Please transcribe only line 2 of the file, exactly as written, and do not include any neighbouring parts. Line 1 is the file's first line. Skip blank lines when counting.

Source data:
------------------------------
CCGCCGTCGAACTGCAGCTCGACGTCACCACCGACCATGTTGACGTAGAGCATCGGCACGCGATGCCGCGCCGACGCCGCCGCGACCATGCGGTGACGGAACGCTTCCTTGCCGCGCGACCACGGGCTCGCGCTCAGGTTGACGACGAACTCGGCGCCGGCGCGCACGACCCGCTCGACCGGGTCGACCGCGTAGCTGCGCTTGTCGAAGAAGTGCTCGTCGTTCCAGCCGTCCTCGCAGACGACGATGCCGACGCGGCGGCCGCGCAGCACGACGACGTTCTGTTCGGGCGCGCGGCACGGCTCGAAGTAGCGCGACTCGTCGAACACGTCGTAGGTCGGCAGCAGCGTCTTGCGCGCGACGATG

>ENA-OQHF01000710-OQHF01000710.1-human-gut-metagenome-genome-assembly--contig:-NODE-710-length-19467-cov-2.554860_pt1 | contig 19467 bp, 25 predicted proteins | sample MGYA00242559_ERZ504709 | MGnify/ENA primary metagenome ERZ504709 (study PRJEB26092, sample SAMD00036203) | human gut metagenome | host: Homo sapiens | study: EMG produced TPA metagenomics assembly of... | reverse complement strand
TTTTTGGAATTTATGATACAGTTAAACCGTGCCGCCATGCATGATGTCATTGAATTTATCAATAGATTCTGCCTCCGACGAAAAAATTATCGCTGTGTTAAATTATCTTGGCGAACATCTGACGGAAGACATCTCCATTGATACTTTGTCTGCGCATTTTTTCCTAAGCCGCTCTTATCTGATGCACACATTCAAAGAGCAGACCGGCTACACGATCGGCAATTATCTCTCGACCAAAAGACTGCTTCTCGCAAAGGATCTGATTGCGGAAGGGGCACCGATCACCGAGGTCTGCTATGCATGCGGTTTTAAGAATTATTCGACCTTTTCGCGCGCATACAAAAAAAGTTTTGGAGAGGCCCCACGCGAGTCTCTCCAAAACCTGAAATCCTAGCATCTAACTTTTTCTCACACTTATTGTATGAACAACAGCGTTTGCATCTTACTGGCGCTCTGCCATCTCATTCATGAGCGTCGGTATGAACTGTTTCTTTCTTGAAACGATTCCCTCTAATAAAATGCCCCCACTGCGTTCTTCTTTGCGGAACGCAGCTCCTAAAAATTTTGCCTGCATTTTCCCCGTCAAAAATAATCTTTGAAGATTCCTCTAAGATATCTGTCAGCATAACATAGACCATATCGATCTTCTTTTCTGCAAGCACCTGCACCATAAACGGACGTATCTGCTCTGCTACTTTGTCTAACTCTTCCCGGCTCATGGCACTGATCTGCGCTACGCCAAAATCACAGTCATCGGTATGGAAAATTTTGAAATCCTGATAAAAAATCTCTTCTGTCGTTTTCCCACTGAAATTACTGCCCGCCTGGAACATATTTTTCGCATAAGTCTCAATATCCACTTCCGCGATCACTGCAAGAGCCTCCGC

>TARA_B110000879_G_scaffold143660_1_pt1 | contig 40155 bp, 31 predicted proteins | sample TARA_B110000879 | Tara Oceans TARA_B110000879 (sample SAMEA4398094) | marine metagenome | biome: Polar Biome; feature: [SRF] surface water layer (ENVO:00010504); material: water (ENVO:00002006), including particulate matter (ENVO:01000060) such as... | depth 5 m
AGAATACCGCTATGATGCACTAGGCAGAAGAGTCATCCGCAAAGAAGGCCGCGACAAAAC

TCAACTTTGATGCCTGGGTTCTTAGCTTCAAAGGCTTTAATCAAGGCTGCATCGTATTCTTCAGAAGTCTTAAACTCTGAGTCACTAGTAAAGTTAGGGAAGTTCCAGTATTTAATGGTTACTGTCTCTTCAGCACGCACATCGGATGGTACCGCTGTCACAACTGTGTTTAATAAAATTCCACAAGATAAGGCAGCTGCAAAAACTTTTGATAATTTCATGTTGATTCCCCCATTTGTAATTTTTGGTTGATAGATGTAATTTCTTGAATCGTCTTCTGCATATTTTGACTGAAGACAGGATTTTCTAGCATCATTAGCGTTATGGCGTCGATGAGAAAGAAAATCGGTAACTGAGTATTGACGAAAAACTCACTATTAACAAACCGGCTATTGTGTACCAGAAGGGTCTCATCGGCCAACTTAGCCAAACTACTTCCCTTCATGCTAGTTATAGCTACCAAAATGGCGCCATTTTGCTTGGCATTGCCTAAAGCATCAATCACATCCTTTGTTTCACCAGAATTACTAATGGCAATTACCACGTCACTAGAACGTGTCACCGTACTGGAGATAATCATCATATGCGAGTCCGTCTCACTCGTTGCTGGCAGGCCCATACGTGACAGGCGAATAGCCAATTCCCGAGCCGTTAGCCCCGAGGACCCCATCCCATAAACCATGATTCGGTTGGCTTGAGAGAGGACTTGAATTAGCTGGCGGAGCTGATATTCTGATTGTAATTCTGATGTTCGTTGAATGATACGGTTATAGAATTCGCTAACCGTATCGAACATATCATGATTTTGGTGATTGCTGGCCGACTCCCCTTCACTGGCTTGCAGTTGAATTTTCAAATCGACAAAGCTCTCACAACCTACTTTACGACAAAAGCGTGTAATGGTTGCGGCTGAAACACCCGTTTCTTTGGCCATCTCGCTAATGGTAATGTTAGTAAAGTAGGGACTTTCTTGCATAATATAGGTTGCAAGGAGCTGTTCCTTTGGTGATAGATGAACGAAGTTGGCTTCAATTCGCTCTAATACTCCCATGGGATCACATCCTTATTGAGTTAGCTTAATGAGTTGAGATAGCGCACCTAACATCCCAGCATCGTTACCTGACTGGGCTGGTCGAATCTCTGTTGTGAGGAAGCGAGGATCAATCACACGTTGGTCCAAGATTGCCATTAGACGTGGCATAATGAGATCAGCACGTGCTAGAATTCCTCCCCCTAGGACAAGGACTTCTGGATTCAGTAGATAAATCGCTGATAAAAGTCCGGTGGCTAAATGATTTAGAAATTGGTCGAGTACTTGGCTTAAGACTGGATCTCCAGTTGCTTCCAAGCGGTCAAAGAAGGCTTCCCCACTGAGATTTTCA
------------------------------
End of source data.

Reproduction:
>ENA-OQHF01000710-OQHF01000710.1-human-gut-metagenome-genome-assembly--contig:-NODE-710-length-19467-cov-2.554860_pt1 | contig 19467 bp, 25 predicted proteins | sample MGYA00242559_ERZ504709 | MGnify/ENA primary metagenome ERZ504709 (study PRJEB26092, sample SAMD00036203) | human gut metagenome | host: Homo sapiens | study: EMG produced TPA metagenomics assembly of... | reverse complement strand